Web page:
Facebook's native Android app is in final testing, insiders claim, with the software - a replacement for the little-loved HTML5 app currently available for Google's platform - nearly ready for primetime. Specific details of the new app weren't revealed, but according to Engadget's tipster it's being trialled internally with a full launch imminent. Facebook founder and CEO Mark Zuckerberg had already conceded that the social site's HTML5 apps were woefully unsuitable.
Speaking in September, Zuckerberg said that the switch from HTML5 to a native iOS app had seen users viewing twice as many stories in their news feed than before. The outspoken CEO has also described the Android HTML5 app as a "mistake" and it's one Facebook seems keen to fix: word from inside the company suggested staff were being forced to use the Android app until they could make it better.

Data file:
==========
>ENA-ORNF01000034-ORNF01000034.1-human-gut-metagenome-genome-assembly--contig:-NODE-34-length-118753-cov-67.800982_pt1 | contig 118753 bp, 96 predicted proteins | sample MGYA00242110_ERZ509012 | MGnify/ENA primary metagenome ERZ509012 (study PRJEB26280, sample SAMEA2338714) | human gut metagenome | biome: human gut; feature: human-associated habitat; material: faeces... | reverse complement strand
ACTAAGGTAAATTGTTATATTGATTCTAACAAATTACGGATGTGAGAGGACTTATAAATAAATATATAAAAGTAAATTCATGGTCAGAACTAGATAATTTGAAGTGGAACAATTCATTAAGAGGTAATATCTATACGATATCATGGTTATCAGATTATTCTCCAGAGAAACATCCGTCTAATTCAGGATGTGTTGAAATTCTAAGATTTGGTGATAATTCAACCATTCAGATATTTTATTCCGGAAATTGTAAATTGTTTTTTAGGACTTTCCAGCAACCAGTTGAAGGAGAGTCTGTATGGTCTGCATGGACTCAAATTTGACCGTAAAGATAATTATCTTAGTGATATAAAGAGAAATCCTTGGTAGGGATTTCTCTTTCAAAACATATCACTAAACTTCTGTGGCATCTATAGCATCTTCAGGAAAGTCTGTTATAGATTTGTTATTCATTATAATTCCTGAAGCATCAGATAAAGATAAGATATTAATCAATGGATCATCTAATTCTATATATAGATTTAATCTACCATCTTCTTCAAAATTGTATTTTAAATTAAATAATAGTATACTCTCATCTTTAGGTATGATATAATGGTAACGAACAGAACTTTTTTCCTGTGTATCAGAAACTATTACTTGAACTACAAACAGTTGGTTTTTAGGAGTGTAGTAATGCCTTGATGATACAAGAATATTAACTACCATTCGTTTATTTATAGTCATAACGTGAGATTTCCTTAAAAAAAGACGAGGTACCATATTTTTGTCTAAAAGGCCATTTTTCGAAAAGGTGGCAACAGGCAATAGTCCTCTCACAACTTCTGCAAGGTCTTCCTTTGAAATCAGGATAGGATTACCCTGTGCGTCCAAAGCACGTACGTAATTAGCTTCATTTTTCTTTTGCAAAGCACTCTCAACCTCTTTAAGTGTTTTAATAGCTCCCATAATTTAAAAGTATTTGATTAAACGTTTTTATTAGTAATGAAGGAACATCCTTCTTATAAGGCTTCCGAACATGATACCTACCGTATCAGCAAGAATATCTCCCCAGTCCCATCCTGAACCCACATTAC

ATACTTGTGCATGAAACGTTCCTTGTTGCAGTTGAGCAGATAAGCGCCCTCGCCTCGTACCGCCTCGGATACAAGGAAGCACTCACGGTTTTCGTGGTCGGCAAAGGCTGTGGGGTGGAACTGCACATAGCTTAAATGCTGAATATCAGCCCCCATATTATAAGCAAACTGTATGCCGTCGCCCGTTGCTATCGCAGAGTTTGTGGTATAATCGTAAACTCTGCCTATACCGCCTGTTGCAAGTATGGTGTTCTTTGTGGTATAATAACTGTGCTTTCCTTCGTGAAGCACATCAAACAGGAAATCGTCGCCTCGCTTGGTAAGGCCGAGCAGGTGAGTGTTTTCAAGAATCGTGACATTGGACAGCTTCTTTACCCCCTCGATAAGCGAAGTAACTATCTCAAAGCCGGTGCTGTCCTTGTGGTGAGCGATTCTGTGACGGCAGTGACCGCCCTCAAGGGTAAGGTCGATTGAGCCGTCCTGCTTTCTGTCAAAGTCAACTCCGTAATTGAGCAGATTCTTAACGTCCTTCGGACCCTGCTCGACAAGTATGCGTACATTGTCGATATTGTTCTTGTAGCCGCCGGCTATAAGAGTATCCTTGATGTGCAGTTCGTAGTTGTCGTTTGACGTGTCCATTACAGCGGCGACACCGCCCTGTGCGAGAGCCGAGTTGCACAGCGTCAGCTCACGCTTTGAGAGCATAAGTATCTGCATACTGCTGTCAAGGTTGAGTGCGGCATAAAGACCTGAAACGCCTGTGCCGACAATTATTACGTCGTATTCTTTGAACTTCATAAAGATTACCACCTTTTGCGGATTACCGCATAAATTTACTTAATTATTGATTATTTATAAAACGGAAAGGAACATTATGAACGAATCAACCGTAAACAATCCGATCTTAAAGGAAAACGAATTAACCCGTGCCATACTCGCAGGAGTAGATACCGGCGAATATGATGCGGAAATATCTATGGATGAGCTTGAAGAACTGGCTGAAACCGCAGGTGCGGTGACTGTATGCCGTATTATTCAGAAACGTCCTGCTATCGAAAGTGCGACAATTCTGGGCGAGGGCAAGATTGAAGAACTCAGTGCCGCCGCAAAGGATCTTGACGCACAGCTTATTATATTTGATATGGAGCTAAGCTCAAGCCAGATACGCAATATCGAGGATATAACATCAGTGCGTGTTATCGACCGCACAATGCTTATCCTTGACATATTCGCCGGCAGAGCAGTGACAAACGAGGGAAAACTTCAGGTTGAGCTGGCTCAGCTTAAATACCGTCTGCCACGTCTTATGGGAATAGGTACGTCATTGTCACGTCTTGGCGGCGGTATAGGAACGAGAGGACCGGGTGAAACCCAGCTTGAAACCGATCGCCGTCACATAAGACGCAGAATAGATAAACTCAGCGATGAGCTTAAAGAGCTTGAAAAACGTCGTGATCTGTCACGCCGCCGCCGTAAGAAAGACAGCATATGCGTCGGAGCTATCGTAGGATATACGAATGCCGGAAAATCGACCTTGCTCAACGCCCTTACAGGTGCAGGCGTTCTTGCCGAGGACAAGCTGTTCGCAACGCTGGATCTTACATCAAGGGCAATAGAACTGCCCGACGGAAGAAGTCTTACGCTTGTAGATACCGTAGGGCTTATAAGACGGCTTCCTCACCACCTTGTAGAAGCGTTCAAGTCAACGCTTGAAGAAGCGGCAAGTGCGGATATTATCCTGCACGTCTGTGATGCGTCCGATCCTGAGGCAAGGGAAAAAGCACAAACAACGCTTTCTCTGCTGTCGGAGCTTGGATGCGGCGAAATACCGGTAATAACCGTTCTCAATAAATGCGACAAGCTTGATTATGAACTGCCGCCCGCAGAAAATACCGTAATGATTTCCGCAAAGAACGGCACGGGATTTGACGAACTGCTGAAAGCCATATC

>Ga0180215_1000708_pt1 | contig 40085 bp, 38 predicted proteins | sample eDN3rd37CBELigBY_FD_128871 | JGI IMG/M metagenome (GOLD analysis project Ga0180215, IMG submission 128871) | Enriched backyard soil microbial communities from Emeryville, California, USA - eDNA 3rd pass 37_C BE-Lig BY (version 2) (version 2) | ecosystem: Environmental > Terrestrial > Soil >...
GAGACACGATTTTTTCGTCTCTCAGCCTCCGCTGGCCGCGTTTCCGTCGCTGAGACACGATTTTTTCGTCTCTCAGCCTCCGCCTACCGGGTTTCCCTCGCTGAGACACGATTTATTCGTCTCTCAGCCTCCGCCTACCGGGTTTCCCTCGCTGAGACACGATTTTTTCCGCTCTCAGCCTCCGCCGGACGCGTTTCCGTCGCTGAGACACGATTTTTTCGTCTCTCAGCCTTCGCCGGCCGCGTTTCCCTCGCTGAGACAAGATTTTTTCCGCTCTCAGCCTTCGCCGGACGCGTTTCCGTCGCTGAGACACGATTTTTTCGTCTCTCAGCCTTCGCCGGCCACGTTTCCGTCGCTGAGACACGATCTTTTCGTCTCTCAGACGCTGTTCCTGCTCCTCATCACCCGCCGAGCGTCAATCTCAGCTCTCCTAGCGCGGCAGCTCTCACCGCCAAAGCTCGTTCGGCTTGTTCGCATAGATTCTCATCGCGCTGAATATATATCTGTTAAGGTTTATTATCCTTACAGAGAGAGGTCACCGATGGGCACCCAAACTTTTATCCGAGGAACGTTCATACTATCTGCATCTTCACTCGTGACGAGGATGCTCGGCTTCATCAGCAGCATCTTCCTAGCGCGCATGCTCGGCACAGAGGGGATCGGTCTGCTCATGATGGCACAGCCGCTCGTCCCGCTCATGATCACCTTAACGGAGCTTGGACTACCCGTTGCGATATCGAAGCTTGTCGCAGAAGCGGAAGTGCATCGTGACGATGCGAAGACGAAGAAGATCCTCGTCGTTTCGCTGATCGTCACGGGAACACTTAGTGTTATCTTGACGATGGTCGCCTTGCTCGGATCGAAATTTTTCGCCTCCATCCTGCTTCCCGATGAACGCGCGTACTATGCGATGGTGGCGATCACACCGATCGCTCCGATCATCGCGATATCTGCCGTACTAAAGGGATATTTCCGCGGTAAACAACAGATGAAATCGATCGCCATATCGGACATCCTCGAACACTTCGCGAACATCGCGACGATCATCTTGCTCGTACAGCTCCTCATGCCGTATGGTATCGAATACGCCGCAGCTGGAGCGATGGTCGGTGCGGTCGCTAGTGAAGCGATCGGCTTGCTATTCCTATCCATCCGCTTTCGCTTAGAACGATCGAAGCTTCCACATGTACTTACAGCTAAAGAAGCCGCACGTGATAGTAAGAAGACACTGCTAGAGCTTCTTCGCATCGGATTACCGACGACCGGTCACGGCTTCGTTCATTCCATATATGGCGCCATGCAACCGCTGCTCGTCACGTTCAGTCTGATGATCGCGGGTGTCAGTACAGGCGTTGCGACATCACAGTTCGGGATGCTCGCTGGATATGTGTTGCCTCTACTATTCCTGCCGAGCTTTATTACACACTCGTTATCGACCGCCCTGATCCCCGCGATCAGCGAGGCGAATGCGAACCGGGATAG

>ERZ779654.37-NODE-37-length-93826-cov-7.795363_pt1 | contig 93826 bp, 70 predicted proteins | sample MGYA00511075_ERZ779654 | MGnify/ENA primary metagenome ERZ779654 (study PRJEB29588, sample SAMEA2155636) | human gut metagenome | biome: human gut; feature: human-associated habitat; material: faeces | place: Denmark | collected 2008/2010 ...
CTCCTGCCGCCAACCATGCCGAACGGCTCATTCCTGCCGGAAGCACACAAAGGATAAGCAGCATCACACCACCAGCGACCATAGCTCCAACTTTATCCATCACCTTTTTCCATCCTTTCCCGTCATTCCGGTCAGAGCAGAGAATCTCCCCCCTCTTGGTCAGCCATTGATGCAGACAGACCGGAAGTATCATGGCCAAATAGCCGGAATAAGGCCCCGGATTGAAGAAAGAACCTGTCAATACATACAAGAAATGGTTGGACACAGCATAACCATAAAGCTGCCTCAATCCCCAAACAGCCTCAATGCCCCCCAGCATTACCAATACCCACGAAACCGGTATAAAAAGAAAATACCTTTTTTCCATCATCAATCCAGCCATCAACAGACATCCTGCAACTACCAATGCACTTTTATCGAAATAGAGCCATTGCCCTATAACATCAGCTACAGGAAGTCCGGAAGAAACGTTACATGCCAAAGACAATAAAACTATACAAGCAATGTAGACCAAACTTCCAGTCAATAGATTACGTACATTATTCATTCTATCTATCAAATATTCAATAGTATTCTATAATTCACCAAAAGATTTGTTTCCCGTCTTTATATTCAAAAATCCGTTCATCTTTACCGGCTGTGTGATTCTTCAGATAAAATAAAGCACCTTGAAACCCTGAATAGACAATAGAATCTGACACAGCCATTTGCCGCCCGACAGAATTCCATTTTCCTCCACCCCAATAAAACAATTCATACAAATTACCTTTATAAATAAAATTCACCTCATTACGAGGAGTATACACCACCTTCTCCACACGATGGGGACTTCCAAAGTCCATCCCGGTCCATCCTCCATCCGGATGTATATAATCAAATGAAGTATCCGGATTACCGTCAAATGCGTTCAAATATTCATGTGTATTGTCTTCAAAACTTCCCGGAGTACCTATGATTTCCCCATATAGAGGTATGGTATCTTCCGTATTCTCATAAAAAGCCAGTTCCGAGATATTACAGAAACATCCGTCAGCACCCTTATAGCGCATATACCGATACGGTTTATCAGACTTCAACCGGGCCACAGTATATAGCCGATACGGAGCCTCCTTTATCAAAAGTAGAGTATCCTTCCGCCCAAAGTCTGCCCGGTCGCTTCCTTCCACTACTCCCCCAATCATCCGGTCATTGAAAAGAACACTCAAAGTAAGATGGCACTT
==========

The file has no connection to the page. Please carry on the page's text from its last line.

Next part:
Mobile users are part of Facebook's primary strategy at present, with a large chunk of regular users accessing the site via their smartphone or tablet. In fact, 600m of the 1bn active Facebook users are coming from a phone or other mobile device.
That leaves Zuckerberg & Co. with a significant problem, as mobile is far less monetized than Facebook on the desktop. The strategy for addressing that hasn't been revealed yet, but the CEO has suggested that leveraging social data into mobile commerce is likely to be a key aspect of the push to make smartphone users pay their way.